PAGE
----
Dr. Margaret Martin Gehman, among the first female graduates from Eastern Mennonite College to earn a doctorate and a professor of art and physical education at the university for nearly 50 years, modeling an independent spirit and zest for life to generations of students, died Aug. 28, 2019, at Virginia Mennonite Retirement Community. She was 97.
Gehman taught art and physical education from 1944-87, and continued to teach a watercolor class through 1996. She is among EMU’s most generous philanthropists, establishing an endowed scholarship fund to support art and physical education majors as well as program endowments for athletics, the humanities and special buildings on campus. The Margaret Martin Gehman Art Gallery in EMU’s University Commons is named in her honor. [Read more about her 2010 donation to EMU of a 1967 “family heirloom” Volkswagen Beetle, purchased in Europe at the time of her marriage to Professor Ernest Gehman.”]
In 2005, EMU established the Margaret Martin Gehman Philanthropy Award to honor Gehman and, in subsequent years, others who exemplify her legacy of generosity and selfless service to others.
A memorial service will be Saturday, Sept. 28, 2019, at 2 p.m. at Park View Mennonite Church, 1600 College Ave., Harrisonburg. The family will receive friends before and after the service. In lieu of flowers, memorial contributions may be made to The Margaret Martin Gehman Endowed Scholarship ℅ EMU, 1200 Park Rd. Harrisonburg, Va., 22802 or the VMRC Foundation, Good Samaritan Fund, 1491 Virginia Ave., Harrisonburg, Va., 22802.
Those wishing to share memories of Dr. Gehman are welcome to visit the comment box at the end of this article (all entries will be shared with the family) or to visit the online registry at www.mcmullenfh.com.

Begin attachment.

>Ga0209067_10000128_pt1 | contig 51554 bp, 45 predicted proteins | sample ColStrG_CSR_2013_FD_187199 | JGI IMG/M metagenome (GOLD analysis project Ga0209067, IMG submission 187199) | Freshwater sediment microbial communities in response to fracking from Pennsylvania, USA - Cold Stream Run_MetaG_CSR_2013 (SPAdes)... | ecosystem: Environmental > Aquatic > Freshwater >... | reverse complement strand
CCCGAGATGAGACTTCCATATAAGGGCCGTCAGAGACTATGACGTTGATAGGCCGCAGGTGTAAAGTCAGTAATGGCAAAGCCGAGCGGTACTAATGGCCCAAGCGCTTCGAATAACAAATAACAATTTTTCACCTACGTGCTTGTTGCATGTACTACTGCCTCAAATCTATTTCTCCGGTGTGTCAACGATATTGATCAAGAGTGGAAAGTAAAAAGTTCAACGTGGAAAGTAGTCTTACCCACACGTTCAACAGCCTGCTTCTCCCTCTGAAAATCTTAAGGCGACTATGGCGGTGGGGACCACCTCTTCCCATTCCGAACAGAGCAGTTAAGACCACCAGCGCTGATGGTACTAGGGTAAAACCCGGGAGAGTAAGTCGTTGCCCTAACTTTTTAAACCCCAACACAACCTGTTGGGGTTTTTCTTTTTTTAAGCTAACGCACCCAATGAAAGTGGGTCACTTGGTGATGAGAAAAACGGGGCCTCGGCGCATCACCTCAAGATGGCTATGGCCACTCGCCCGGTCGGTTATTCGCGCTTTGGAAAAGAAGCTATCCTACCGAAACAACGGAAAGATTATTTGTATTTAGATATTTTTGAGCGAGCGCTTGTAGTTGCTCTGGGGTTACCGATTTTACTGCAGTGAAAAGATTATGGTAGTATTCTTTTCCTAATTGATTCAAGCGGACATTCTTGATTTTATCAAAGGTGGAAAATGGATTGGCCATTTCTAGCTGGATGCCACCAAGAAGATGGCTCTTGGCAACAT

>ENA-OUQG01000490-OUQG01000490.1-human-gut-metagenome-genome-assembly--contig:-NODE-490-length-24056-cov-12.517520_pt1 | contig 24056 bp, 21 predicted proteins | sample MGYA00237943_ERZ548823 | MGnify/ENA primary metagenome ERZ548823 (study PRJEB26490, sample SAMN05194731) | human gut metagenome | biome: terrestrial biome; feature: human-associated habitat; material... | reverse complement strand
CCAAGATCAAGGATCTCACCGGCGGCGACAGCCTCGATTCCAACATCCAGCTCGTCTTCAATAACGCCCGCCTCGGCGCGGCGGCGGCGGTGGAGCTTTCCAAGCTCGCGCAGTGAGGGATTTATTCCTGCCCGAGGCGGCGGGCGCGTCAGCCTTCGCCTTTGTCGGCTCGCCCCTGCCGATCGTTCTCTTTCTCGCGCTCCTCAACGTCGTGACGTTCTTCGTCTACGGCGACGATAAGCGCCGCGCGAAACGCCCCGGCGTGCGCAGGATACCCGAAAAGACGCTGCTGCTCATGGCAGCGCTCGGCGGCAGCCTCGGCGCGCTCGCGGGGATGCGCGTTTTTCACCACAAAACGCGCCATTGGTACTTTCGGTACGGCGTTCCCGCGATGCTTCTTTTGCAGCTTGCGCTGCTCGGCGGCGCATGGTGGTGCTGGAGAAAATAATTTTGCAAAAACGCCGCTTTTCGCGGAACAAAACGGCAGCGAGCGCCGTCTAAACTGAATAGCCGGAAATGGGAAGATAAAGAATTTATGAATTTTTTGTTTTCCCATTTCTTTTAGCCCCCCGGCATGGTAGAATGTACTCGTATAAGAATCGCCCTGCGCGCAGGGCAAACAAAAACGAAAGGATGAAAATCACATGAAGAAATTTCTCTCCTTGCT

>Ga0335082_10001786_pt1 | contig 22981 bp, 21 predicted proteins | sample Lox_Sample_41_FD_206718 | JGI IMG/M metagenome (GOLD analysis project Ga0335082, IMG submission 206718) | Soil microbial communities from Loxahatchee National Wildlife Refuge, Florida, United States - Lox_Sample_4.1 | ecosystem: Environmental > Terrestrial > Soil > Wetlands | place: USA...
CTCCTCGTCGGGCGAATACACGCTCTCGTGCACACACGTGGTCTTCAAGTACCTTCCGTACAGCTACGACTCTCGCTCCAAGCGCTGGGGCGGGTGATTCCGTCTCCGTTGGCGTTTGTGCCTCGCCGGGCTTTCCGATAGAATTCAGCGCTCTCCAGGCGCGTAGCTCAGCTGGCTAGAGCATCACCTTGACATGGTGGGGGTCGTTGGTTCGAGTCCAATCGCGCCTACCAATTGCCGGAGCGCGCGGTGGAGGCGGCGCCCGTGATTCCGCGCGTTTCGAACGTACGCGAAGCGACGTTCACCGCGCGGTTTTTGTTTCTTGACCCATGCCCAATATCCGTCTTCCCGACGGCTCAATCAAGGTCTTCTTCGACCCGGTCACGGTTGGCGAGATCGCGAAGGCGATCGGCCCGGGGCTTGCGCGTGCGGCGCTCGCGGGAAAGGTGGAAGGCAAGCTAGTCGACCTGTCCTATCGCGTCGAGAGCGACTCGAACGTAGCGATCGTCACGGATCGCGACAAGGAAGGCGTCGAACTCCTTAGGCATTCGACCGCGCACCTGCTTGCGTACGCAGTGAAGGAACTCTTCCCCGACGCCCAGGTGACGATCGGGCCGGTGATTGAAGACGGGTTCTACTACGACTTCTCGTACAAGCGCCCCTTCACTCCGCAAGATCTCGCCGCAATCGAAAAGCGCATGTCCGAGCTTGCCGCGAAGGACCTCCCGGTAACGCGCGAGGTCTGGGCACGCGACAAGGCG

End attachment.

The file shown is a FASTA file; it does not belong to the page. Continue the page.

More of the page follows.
Margaret Gehman was born May 24, 1922, in Hagerstown, Maryland. The daughter of the late J.D. Earl Martin and Edna (Cunningham) Martin, her aptitude for learning and spirit emerged during early days in a two-room elementary school. Unusually for the time, she attended the public junior high and was among just three conservative Mennonite students during her first two years at Hagerstown High School.
“I wasn’t the typical person to follow the routine of what everyone else was doing,” she said in a 1992 interview with Nate Yoder, retired professor of church history and former university archivist, who was then collecting background information for his doctoral dissertation on Mennonite conservatism in higher education. [Much of the information that follows is drawn from Yoder’s recording, now in his personal collection.]
Gehman then graduated high school at Eastern Mennonite School and continued for a further two years, graduating in 1942. [EMS was a two-year college at the time.] She taught in area public schools for two years, eventually returning to nearby Madison College to earn a degree in 1945. The next academic year, Gehman accepted a full-time teaching position at Madison, but was also approached with a part-time opportunity at EMS, teaching physical education and assisting in the biology labs. She juggled both positions until committing full-time to EMS. The next years were busy ones, as she spent winter terms and summers earning an MS degree at George Peabody College for Teachers (now Vanderbilt University),
Along with teaching and her own educational pursuits, Gehman provided leadership to a number of church, youth and work camps — and led four American Youth Hostel tours — in the United States and Europe. She was a member of Morning View Mennonite Church, where she taught Sunday School.